Coastal Commission OKs one-year pilot of Santa Cruz’s disputed oversized vehicle ordinance

RVs line a street on Santa Cruz's Westside
Recreational vehicles on Santa Cruz’s Westside.
(Kevin Painchaud / Lookout Santa Cruz)

After years of questions and division, the City of Santa Cruz will be able to move forward with its law restricting recreational vehicles from parking along its coastal areas. Santa Cruz County Supervisor Justin Cummings, a newcomer to the California Coastal Commission who voted against the ordinance as a Santa Cruz city councilmember, voted with the 9-2 commission majority Thursday.

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After years of back and forth, city council debates, community appeals and division, the City of Santa Cruz will move forward with its long-sought law prohibiting recreational vehicles and campers from parking overnight on city streets along the coast.

The California Coastal Commission voted 9-2 Thursday to greenlight a one-year permit for the city to get the oversized vehicle ordinance up and running. Commissioner Justin Cummings, a former Santa Cruz mayor and city councilmember from 2018 to 2022 who initially voted against the ordinance, said he was “reluctantly” voting to support the permit after adding some conditions.

It will now be illegal for vehicles over 20 feet in length to park along the city’s coastal area between midnight and 5 a.m. The ordinance has been widely criticized as targeting those who live in their cars while benefiting homeowners along the coast, who have complained about the unsightliness of large vehicles crowding coastal vistas and dumping litter and sewage in the area.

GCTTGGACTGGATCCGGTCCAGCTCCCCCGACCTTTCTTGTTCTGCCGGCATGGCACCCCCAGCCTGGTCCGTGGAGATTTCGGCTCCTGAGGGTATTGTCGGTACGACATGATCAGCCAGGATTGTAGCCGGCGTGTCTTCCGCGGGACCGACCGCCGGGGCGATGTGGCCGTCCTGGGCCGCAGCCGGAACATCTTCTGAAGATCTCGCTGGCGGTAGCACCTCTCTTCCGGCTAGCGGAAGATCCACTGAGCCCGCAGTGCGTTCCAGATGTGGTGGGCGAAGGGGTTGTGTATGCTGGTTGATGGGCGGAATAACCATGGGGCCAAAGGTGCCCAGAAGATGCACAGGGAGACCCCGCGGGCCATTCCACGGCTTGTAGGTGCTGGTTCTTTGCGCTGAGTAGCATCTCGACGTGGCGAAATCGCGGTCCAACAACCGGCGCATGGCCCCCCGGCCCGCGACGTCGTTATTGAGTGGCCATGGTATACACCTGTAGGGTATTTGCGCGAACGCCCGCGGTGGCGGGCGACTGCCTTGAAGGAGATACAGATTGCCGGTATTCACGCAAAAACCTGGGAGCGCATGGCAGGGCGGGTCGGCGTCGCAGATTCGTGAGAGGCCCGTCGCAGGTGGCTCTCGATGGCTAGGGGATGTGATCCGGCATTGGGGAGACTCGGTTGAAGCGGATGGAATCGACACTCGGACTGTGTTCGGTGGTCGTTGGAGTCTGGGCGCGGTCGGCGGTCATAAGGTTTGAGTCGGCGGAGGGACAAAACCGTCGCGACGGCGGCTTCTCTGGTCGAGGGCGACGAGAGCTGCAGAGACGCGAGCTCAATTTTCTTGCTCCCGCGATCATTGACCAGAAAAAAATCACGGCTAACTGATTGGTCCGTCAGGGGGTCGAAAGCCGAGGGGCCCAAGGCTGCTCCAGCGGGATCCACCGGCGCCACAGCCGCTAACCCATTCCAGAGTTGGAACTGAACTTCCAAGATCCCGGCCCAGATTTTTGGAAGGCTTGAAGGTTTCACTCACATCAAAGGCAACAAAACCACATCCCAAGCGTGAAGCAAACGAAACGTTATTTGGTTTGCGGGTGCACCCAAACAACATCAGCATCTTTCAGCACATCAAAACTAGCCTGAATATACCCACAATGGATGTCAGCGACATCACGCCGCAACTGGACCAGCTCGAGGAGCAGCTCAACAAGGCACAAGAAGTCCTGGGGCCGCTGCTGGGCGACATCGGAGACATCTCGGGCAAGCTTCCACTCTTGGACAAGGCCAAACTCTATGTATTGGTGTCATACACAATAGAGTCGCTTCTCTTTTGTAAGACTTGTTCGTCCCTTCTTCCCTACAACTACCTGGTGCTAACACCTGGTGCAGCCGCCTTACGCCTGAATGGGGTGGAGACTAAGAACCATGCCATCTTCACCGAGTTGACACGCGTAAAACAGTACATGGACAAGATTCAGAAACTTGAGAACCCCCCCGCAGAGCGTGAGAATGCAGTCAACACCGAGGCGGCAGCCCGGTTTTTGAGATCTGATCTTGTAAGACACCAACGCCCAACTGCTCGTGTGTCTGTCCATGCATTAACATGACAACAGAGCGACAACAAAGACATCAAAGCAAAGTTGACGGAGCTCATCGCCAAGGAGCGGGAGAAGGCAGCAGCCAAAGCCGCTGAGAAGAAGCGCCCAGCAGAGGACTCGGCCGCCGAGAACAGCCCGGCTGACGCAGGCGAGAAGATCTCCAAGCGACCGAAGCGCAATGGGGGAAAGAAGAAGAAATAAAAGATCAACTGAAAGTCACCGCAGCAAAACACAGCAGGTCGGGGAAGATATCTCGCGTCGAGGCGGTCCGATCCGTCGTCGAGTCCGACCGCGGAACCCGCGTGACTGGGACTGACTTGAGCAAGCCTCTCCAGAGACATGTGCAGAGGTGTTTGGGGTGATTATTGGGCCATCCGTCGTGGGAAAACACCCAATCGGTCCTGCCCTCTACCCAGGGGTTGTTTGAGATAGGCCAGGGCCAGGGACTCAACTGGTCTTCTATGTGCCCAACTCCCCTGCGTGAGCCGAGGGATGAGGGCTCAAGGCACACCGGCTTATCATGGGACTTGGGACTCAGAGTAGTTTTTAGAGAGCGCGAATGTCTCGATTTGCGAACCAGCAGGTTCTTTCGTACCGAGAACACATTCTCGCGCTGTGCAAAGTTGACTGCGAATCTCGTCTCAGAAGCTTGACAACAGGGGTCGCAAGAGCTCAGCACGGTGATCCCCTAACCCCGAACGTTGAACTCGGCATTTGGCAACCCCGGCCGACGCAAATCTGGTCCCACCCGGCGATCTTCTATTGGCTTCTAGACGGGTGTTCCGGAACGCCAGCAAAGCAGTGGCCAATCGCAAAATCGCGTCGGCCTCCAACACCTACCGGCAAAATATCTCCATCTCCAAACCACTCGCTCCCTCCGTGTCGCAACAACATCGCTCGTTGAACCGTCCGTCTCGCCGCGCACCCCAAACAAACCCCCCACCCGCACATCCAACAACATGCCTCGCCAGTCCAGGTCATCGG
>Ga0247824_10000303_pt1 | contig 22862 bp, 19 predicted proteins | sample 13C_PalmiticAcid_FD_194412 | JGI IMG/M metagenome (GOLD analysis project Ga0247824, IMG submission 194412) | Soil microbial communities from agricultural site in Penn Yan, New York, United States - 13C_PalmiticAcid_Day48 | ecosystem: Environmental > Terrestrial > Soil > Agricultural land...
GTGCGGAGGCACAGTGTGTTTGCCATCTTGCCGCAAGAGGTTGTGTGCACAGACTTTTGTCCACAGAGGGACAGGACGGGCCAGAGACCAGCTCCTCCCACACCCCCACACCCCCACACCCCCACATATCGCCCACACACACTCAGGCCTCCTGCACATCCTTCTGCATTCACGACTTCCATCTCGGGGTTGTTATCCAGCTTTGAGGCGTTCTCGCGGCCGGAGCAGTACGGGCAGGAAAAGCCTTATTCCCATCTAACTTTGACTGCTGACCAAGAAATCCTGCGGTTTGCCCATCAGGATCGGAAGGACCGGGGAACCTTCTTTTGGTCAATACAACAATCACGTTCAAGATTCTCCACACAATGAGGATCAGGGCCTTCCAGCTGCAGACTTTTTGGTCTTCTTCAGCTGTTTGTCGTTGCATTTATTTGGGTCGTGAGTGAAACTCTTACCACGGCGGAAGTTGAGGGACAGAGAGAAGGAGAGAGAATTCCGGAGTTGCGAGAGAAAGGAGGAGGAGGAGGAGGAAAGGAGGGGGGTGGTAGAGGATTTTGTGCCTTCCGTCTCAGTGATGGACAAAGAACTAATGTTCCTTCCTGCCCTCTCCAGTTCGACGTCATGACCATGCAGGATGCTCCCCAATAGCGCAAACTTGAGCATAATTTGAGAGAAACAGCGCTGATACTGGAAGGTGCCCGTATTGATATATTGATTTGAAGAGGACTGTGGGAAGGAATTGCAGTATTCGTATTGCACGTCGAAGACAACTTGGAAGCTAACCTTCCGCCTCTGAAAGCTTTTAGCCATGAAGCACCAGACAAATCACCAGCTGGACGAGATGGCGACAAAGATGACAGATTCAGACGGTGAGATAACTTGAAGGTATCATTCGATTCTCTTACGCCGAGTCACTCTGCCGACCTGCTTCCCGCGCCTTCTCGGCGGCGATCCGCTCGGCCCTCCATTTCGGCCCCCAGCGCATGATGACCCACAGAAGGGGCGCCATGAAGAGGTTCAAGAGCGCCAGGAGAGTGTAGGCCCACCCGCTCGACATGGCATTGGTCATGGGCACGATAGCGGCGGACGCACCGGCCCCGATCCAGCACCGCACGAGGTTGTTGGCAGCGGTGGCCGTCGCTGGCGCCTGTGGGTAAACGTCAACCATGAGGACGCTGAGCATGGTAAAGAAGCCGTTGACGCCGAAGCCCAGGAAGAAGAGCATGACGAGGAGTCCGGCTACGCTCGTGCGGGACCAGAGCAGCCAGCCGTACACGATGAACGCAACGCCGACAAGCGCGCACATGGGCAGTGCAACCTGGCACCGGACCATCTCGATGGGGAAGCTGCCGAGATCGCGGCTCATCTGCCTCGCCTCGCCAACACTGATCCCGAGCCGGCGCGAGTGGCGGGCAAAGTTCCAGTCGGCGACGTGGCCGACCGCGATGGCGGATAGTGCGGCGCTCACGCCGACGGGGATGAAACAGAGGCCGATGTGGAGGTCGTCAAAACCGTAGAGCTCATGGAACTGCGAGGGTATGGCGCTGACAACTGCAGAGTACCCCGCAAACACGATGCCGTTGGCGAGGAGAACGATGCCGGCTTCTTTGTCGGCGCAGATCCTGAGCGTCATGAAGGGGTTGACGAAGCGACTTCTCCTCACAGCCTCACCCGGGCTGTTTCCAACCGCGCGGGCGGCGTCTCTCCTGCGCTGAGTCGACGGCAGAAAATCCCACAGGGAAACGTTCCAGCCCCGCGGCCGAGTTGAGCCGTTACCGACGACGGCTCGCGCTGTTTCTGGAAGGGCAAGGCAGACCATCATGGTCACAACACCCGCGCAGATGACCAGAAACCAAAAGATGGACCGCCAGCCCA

The central question in front of the commission Thursday was whether an ordinance would improve coastal access and protection of environmental resources over the status quo. Commissioner Meagan Harmon of Santa Barbara said she felt the burden of the ordinance disproportionately targeted less-privileged groups while the benefits were largely reserved for the housed community. Commissioner Ann Notthoff said she was concerned that the city was using the ordinance in the absence of an integrated homeless program.

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“I think there is a really complex social policy that is overlaying this Coastal Commission inquiry into this program,” said Chair Donne Brownsey. Brownsey said a yearlong pilot program would do more to answer questions of impact than would sending the city back to the drawing board.

The city will continue to operate, and is expected to expand, its safe parking program, which opens up sanctioned overnight camping in some areas for oversized vehicles. Nearly 50 of the spots will have bathrooms and hand-washing stations, and up to 20 others will have 24-hour social services, at a cost of $30,000 per spot, according to the city’s planning director, Lee Butler.

Cummings, now a Santa Cruz County supervisor, urged caution on the rollout of the ordinance, and questioned the city’s prioritization of resources.

“I have some concerns that the city doesn’t have the capacity to deal with blackwater dumping and litter, but they do have the capacity for all these other things,” Cummings said. “So I look at this as a way to push people away from these areas.”

Ahead of his vote supporting the permit, Cummings added requirements that the city give owners 72-hour notice before towing vehicles violating the ordinance, as well as come up with an operational plan to manage the issues of litter and sewage dumping as they relate to oversized vehicles.


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